Here he and other researchers are in agreement: Israel has exhausted the quantitative advantages of its higher education system (the colleges revolution) and of its employment market (the employment miracle). Its crashing into the glass ceiling, not of sexism, but of the poor quality of its human capital.

            There are hordes of college graduates, which is good – but, for one thing, the poor education in high schools is already lowering the quality of college degrees. The colleges have no choice but to accept these inferior students and their quality is suffering.

            Some of the population belongs to startup nation, but productivity as a whole is among the lowest in the developed nations. Israel has got to stop thinking about quantity and start thinking about quality, Ben-David stresses.

            A key problem, he says, is the funnel feeding the higher education in Israel: the schools, which are lousy, especially the Arab and ultra-Orthodox schools. Some 15 years after leading the policy that created the employment miracle, Netanyahu, now as prime minister, is leading a policy that destroys any chance of improving the quality of education. Former Education Minister Shay Piron started forcing the ultra-Orthodox schools to provide core subjects too, like math and English; the Netanyahu government canceled those moves, and thus a historic opportunity to change ultra-Orthodox education was missed.

            Netanyahu has given the Arab community budgets, but far below what they need (and the money for the five-year Bedouin program hasn’t arrived at all). In any case, with messages like squealing “They’re coming in droves to the polling booths,” it’s hard to advance Israeli Arab society.

            Plans to improve education systems among vulnerable populations – such as the plan to transfer the vocational schools from the Economy and Industry Ministry to the Education Ministry, and the plan to reform the tech colleges – Netanyahu halted, because of some devious political deal with Social Affairs Minister Haim Katz.

            Netanyahu has poured budgets into the education system, but he isn’t moving on structural reforms in education – though clearly the problem in the education system is management, not money; and even though Netanyahu himself brayed about the need for management reform in education while he was himself in the opposition.

            Nor does Israel have worker retraining programs. Israel has the highest proportion of working poor in the OECD, but spends a quarter of the budgets compared with the other members of the organization.

            These failures are all Netanyahu’s personally, and they could well eradicate Israel’s economic growth. Israel could make a great leap forward if it improves the quality of its human capital. But he, who 15 years ago led Israel to great things, is leading it down the opposite road. “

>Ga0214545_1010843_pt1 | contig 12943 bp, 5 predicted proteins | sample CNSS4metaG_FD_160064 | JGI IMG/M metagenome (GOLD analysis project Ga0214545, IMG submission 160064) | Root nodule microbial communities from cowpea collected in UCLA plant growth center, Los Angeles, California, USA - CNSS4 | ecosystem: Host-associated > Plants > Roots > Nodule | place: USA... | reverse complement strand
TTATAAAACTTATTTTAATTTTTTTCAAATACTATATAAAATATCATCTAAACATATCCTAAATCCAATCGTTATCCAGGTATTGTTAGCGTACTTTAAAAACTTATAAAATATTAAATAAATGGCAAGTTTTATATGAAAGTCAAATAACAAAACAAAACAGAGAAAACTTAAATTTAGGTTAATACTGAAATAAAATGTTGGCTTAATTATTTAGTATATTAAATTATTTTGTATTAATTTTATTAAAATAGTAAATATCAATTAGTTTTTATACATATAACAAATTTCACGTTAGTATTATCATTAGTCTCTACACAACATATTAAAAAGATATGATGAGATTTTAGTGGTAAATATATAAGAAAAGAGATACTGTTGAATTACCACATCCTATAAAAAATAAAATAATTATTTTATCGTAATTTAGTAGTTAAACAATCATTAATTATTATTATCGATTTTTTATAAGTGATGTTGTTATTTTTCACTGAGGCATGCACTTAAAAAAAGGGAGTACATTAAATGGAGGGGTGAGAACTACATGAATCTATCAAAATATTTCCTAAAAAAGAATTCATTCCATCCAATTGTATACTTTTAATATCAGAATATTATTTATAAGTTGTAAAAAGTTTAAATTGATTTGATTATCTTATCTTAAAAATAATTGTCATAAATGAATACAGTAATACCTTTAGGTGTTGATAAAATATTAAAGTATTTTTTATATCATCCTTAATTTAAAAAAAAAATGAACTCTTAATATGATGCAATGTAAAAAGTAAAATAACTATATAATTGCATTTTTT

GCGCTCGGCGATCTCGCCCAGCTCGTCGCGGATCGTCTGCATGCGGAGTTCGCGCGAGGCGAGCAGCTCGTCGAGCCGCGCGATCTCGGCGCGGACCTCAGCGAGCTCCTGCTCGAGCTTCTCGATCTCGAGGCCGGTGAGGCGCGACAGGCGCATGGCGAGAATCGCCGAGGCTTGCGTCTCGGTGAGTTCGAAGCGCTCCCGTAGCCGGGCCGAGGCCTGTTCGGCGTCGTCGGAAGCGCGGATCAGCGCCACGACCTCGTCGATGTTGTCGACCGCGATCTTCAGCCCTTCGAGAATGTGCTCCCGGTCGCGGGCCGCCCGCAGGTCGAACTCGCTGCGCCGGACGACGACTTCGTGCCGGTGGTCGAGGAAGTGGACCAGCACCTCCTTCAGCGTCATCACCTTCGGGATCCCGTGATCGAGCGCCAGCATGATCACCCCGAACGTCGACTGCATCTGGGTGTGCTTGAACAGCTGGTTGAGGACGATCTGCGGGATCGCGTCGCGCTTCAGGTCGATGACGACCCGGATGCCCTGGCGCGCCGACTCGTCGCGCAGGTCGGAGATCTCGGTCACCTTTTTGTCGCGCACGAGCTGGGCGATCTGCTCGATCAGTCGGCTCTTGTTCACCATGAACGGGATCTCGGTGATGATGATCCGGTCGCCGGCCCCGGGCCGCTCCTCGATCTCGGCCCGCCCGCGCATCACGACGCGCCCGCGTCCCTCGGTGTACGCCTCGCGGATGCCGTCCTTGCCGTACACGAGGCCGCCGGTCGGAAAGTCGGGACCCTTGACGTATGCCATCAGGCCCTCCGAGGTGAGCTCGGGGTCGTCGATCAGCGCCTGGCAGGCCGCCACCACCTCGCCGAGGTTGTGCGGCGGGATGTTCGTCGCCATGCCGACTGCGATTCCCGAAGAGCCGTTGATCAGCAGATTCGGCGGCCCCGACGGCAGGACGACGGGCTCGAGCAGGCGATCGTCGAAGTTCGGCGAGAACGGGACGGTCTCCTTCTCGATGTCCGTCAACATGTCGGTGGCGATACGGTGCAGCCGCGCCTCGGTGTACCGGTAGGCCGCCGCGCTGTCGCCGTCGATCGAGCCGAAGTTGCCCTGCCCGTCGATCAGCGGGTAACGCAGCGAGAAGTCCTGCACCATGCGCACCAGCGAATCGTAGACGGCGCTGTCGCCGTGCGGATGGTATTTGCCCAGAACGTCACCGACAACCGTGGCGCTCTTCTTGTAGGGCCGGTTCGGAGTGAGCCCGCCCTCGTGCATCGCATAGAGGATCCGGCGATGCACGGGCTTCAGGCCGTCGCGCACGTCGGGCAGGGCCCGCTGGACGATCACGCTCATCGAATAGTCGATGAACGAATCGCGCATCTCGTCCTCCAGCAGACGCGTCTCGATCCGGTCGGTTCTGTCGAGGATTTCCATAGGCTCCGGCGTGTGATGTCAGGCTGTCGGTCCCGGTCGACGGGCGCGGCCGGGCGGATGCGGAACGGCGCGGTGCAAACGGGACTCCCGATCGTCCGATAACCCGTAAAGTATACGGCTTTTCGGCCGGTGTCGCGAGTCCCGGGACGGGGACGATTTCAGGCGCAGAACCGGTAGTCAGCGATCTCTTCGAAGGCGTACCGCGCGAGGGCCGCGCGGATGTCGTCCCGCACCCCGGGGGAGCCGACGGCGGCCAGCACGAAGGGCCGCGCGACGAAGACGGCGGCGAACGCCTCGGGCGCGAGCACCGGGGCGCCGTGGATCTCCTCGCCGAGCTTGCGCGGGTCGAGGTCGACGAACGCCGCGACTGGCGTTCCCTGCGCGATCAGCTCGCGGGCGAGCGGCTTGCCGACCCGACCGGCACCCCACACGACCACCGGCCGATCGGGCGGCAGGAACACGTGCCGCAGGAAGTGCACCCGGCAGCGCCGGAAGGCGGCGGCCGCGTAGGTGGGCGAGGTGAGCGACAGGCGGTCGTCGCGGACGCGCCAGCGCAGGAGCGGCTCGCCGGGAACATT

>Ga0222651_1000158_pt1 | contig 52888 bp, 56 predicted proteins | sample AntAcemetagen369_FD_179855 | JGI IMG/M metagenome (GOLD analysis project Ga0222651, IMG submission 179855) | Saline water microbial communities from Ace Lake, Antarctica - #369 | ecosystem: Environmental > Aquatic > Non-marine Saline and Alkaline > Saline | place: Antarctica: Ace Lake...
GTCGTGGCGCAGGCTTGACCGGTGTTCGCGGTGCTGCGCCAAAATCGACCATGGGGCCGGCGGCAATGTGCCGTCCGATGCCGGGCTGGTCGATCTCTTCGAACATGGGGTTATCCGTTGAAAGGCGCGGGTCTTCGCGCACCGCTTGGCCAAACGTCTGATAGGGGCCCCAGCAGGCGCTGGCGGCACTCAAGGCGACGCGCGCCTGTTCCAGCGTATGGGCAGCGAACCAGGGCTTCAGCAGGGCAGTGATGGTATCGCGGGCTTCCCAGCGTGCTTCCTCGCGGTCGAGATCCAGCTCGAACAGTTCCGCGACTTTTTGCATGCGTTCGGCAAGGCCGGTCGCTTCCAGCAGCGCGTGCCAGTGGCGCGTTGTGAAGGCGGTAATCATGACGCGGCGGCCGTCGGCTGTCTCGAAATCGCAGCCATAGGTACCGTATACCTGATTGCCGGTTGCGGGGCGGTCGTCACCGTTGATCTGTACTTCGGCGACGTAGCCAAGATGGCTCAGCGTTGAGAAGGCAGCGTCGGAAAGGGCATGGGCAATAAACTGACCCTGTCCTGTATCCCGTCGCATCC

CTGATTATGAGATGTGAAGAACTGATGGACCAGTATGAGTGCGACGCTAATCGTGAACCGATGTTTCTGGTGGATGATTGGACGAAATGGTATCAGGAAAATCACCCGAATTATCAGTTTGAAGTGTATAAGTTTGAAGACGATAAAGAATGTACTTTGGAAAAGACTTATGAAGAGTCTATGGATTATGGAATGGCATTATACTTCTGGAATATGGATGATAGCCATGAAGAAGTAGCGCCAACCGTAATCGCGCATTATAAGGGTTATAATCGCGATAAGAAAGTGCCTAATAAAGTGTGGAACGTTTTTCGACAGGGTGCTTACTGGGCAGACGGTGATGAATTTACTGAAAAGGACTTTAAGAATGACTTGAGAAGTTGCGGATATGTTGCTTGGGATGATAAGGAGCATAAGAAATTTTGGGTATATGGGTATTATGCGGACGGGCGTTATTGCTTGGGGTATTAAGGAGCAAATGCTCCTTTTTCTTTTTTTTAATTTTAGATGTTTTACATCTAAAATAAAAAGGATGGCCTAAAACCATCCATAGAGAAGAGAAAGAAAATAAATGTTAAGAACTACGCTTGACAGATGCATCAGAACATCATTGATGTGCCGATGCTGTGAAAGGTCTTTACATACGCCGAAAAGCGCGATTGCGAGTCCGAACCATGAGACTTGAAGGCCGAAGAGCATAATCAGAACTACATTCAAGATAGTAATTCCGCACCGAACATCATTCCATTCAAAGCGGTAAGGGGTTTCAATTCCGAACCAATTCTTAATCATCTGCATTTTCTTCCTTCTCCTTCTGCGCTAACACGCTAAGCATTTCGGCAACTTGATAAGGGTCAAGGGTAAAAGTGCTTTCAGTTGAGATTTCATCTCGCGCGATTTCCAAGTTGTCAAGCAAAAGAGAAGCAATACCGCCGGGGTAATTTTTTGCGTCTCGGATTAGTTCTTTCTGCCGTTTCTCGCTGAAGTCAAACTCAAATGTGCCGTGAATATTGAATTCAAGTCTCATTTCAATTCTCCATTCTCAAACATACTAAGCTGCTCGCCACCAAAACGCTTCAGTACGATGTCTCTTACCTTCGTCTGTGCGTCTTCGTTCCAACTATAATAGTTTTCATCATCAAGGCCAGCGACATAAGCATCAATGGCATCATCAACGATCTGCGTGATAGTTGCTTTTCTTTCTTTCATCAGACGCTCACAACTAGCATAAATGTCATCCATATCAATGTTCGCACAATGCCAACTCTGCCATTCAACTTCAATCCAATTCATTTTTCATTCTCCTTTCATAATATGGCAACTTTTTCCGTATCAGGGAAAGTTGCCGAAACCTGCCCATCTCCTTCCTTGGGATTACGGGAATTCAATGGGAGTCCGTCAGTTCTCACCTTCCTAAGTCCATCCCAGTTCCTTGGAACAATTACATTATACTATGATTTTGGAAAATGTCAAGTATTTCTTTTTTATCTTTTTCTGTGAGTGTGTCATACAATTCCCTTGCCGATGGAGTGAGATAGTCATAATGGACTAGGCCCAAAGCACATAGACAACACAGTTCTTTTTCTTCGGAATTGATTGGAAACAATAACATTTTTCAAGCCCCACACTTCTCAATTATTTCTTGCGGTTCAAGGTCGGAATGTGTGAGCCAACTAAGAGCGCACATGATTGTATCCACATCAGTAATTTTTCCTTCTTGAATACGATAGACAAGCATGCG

read more: https://www.haaretz.com/.premium-netanyahu-s-failures-that-could-eradicate-israel-s-economic-growth-1.5495743

            Reply to Comment
          • Lewis from Afula

            If Israel’s productivity is so low how come GDP per head is higher than Japan, France or the UK?
            How come its sovereign debt to GDP is amongst the lowest of all Developed Countries. I believe only Switzerland is lower.
            If everything is so rubbish, why is unemployment & inflation the lowest they have been for ever ?
            Why is Israel experiencing a tourist boom – with the number of tourists expected in 2018 to be highest ever?
            Why are more Israelis returning home having lived abroad in the US, Germany, Canada for several years ?
            People tend to vote with their feet, after all.

            Ben’s writings are essentially leftist drivel generated from 1 semi-communist acadedmic called Ben David – whose fake position is propped up his fellow travellers in key poltical positions. By taking ultra-orthodox and beduin kids who do badly at tests and measuring various “averages” it is possible to prove anything with clever statistics. This is indeed what this neo-marxist academic has done.

            Reply to Comment
          • Ben

            On the contrary, Lewis.

            1. “…remember that ultra-Orthodox pupils don’t even take the tests. If they had, they’d put Israel in a negative league of its own.”

            2. Israel’s GDP per capita is not higher than Japan, France or the UK:
            https://en.wikipedia.org/wiki/List_of_countries_by_GDP_(PPP)_per_capita

            3. Far from being a “communist neo-Marxist,” or failing to give Netanyahu and others credit where credit is due, Ben-David has much more data-driven, interesting and nuanced things to say, about “quality versus quantity,” about both increasing GDP and “increasing GDP beyond the contribution by increases in physical inputs,” i.e., total factor productivity (TFP), the primary engine of economic growth.